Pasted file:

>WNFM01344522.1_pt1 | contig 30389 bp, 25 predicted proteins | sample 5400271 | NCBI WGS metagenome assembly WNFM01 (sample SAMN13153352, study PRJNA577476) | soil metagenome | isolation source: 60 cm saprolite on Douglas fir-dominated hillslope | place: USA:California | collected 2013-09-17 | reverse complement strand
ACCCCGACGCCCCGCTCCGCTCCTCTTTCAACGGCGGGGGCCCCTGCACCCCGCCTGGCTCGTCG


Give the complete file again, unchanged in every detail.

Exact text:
>WNFM01344522.1_pt1 | contig 30389 bp, 25 predicted proteins | sample 5400271 | NCBI WGS metagenome assembly WNFM01 (sample SAMN13153352, study PRJNA577476) | soil metagenome | isolation source: 60 cm saprolite on Douglas fir-dominated hillslope | place: USA:California | collected 2013-09-17 | reverse complement strand
ACCCCGACGCCCCGCTCCGCTCCTCTTTCAACGGCGGGGGCCCCTGCACCCCGCCTGGCTCGTCG